Let us have a finite state space, $\Omega = {\omega_1,\cdots,\omega_s}$, where $2 \leq s < \infty$. Define a bet as a function $x:\Omega \rightarrow X$, where $X \subseteq \mathbb{R}^s$ is the set of monetary outcomes. Assume that the agent only cares about expected payoffs. Let $\succcurlyeq$ be a rational, continuous preference relation on $X$.

Additivity: $$\forall x, y, z \in X, \text{then} \ x \succcurlyeq y \iff x+z \succcurlyeq y+z$$

Monotonicity $$\forall x, y \in X, \text{then} \ x \geq y \iff x \succcurlyeq y$$

Non-Triviality $$\exists x, y \in X, \text{s.t.} \ x \succcurlyeq y$$

De Finetti Theorem

$\succcurlyeq$ on $X$ is rational, continuous, additive, monotonic, and nontrivial if and only if

$$\exists p \in \mathbb{R}^s \setminus {0} = \{p \in \mathbb{R}^s \mid \sum^s_{i=1} p_i = 1, \ p_i \in [0,1] \ \forall \ i \}$$

s.t. $\forall x,y \in X$, we have $x \succcurlyeq y \iff p \cdot x \geq p \cdot y$

Moreover, p is unique.

So my professor has asked us to prove the De Finetti Theorem, in which she told us that:

First, prove that $\succcurlyeq$ is rational, continuous, additive, monotone, and nontrivial.

$$( \exists \ p \quad \text{s.t.} \ \forall x,y \ \text{and} \ x \succ y \Leftrightarrow px \geq py )$$

Use the uniqueness of p with a proof of contradiction using:

Assume $\succcurlyeq$, then suppose $x \succcurlyeq y$ but $px < py \ \forall \ p$. Then suppose $px \geq py, \ y$ but $y \succ x \ \forall \ p$.

Second, let $U(\lambda) = px$, then show the property holds.

Then with the uniqueness of $p$, let $s = 2 \rightarrow ( p , 1- p)$

Consider $x \sim y$, and then suppose $p$ is not unique $\rightarrow$ $( p + \epsilon , 1 - p - \epsilon )$.

$\epsilon \in \mathbb{R}$

So the question is: how do I construct $\epsilon$ for it to be consistent with the model? Any help would be appreciated in applying the outline of this proof.

  • 3
    $\begingroup$ Perhaps my ignorance is to blame but I was unable to find a "De Finetti Theorem" that was not about probability, while this question is not. Without the theorem this question is a bit murky. For example I suspect an "if" is missing from the second sentence. From the information available it seems that any $\epsilon$ is consistent, but consistent may not be the word you are looking for here. $\endgroup$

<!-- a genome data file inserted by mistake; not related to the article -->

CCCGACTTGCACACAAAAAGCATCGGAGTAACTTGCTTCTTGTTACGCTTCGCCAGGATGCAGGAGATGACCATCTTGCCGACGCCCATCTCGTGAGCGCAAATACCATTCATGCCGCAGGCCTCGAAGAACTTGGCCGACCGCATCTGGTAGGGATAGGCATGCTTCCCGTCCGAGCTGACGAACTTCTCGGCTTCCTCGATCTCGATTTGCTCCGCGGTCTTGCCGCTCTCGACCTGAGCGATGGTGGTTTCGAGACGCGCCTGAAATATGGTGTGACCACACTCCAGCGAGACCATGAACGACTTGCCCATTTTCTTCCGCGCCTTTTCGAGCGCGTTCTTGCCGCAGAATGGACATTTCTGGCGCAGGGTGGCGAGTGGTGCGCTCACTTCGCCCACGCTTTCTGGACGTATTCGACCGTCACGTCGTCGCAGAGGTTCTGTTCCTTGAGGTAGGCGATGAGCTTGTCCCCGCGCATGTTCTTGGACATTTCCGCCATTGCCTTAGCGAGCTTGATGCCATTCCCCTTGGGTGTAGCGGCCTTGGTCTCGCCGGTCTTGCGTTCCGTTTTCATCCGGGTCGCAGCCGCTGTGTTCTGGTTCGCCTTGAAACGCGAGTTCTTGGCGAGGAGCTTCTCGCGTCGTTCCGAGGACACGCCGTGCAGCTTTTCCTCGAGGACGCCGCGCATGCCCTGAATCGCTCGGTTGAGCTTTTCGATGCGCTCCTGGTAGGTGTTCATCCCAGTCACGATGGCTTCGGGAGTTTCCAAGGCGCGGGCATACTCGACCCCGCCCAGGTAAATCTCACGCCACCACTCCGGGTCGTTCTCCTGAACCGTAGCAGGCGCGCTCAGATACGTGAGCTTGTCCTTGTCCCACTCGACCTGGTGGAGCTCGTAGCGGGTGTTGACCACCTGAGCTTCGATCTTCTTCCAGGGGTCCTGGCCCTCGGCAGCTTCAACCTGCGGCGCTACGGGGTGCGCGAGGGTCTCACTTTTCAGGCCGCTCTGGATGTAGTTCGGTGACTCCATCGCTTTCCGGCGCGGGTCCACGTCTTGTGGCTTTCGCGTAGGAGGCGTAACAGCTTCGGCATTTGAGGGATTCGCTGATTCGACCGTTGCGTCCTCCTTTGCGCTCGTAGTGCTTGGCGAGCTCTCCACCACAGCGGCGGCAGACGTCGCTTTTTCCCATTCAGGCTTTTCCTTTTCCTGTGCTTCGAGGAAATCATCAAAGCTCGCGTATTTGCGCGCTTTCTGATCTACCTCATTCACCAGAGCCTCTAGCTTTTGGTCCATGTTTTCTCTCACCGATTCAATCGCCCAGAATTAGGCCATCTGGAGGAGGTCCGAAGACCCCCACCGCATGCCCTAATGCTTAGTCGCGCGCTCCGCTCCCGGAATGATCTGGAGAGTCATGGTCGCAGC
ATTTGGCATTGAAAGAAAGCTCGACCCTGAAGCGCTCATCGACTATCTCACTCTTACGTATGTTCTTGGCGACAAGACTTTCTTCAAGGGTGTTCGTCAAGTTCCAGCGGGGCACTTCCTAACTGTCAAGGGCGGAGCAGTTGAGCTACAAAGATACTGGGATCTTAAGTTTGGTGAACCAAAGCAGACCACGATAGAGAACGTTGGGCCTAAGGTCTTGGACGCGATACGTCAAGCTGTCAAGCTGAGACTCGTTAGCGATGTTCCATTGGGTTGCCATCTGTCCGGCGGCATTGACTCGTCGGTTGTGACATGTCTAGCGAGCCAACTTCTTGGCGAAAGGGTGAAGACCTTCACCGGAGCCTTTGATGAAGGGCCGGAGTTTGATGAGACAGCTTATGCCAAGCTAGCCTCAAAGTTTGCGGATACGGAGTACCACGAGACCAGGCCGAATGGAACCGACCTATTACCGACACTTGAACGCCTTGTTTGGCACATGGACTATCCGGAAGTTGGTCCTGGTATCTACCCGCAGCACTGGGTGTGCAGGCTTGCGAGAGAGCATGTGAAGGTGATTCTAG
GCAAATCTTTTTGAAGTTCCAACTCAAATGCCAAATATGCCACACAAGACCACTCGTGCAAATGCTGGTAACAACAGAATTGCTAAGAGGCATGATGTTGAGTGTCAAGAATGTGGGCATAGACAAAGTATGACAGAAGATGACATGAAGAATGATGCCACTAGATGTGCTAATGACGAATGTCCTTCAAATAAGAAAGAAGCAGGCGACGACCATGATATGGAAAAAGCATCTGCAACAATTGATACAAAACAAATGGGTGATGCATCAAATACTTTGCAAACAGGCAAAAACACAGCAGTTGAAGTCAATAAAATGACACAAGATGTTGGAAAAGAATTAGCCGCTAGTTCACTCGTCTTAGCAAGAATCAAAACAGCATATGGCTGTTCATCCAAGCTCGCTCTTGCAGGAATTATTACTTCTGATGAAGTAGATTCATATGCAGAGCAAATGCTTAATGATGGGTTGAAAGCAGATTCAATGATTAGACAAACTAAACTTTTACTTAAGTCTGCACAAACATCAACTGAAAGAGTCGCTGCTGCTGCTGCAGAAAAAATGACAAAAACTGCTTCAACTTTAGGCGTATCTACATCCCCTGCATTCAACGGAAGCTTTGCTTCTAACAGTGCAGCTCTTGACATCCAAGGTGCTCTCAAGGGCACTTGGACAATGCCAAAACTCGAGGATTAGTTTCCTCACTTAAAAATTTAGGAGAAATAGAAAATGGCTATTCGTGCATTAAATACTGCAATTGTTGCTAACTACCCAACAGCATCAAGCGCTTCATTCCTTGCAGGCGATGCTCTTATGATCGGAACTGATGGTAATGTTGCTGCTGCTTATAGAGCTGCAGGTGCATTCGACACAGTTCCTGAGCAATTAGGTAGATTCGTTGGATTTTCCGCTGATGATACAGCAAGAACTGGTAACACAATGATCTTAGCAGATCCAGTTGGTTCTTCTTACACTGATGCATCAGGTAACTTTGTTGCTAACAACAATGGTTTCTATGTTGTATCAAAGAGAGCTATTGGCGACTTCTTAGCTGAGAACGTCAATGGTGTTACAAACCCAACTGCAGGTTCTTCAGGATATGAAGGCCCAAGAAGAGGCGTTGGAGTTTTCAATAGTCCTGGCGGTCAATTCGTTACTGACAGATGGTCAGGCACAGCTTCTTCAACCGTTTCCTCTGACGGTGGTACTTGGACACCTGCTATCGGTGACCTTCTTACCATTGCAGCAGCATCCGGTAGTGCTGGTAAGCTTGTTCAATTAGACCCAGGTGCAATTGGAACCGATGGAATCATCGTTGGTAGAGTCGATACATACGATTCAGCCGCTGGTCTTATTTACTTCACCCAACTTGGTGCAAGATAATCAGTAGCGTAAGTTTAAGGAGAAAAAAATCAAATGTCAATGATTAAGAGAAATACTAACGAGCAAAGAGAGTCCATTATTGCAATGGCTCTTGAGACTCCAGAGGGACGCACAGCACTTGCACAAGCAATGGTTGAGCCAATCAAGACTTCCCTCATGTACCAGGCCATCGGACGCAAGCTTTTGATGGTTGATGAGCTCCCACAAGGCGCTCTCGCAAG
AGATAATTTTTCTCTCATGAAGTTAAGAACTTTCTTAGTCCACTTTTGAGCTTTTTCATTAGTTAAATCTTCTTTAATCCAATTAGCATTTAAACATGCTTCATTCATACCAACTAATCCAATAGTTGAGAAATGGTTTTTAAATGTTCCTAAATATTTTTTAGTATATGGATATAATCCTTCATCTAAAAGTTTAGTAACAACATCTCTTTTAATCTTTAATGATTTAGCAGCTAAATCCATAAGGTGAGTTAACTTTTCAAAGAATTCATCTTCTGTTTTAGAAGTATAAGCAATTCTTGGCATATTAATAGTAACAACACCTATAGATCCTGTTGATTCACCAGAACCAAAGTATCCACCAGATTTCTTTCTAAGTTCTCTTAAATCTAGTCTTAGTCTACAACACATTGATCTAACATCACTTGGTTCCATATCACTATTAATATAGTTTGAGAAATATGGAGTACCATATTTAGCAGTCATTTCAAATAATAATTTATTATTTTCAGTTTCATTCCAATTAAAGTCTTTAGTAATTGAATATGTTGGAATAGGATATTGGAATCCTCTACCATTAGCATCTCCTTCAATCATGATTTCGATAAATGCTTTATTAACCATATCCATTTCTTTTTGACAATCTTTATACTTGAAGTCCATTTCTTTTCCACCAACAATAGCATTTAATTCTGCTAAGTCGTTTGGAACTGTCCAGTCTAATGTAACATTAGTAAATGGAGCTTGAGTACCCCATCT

– Giskard
    Nov 11, 2015 at 7:34
  • 2
    $\begingroup$ I know the theorem this person is talking about. I'll make some edits. $\endgroup$
    – Kitsune Cavalry
    Nov 11, 2015 at 19:56

1 Answer 1


Here was my attempt at a proof:

First let us look at the "if" case.

Assume $\succcurlyeq$ on $X$ is rational, continuous, additive, monotonic, and non-trivial.


Case 1: $x \succcurlyeq y$ and $p \cdot x < p \cdot y \ \forall p$

Suppose $p = \{\frac{1}{s} \cdots \frac{1}{s}\}$

$$p \cdot x < p \cdot y \implies \frac{1}{s} \sum^s_{i=1} x_i < \frac{1}{s} \sum^s_{i=1} y_i \implies \sum^s_{i=1} x_i < \sum^s_{i=1} y_i$$

So $x \succcurlyeq y \iff x \geq y$ by monotonicity

$x \geq y \iff x_i \geq y_i \ \forall i$ by definition

but then $\sum^s_{i=1} x_i \geq \sum^s_{i=1} y_i$ which is a contradiction.

Case 2: $p \cdot x \geq p \cdot y$ and $y \succ x \ \forall p$

Similarly, pick the same $p$.

$$p \cdot x \geq p \cdot y \implies \sum^s_{i=1} x_i \geq \sum^s_{i=1} y_i$$

$y \succ x \iff y > x$ by monotonicity

but then $\sum^s_{i=1} x_i < \sum^s_{i=1} y_i$ which is a contradiction.

Now, let us look at the "only if" case.

Let $u(x) = p \cdot x$ and $\exists \ p$ s.t. $\forall x,y$ then $x \succcurlyeq y \iff p \cdot x \geq p \cdot y$

Now we wish to show our five properties hold and the uniqueness of $p$.

The above implies that

$\exists \ p$ s.t. $\forall x,y$, then $x \succcurlyeq y \iff U(x) \geq U(y)$

This we have utility function representation, by definition. It is a basic proof from the beginning of your class probably that representation implies rationality.

We can also say if $U(x)$ is continuous in $X$ and $U(x)$ represents $\succcurlyeq$ on $X$, this implies the preferences are continuous.

$x \succcurlyeq y \iff p \cdot x \geq p \cdot y \iff p \cdot (x + z) \geq p \cdot (y + z) \iff x + z \succcurlyeq y + z \quad \forall x,y,z \in X$

So that shows additivity.

Now suppose monotonicity does not hold. Suppose $x \succcurlyeq y \implies p \cdot x \geq p \cdot y$

but additionally, $x < y$ $\implies p \cdot x < p \cdot y$ which is a contradiction.

Suppose non-triviality does not hold. Suppose $x \sim y \ \forall \ x, y$, where $x \neq y$, so $x$ and $y$ are unique. But we have monotonicity now.

but $x > y \iff x \succ y$ and $y > x \iff y \succ x$

For the uniqueness of $p$, building off of the outline you gave pick $x, y \in X$ where $x \sim y$ for both $p$ and $p' = (p + \epsilon, 1-p- \epsilon)$

This can only be true if $\epsilon = 0$ or if $x$ and $y$ are not unique, that is, $x_i = y_i \ \forall i$. We will rule out the trivial case where $x$ and $y$ are not unique and show $\epsilon = 0$ (and thus $p = p'$)

$$px_1 + (1-p)x_2 = py_1 + (1-p)y_2$$ and $$(p+\epsilon)x_1 + (1-p-\epsilon)x_2 = (p+\epsilon)y_1 + (1-p-\epsilon)y_2$$ The second equation implies $$px_1 + \epsilon x_1 + (1-p)x_2 - \epsilon x_2 = py_1 + \epsilon y_1 + (1-p)y_2 - \epsilon y_2$$

Subtract the first equation from this equation.

$$\epsilon x_1 - \epsilon x_2 = \epsilon y_1 - \epsilon y_2$$ $$\epsilon (x_1 - x_2) = \epsilon (y_1 - y_2)$$

Consider if $x_1 + \delta = y_1$ and $x_2 + \delta = y_2$ for any $\delta > 0$.

Then the differences $x_1 - x_2$ and $y_1 - y_2$ are equal, but bundle x will have higher monetary outcomes in whichever state occurs, so $x \succ y$. Contradiction.

Similarly, if $x_1 = y_1 + \delta$ and $x_2 = y_2 + \delta$, then $y \succ x$, which is again a contradiction with $x \sim y$

Thus $\epsilon = 0$.



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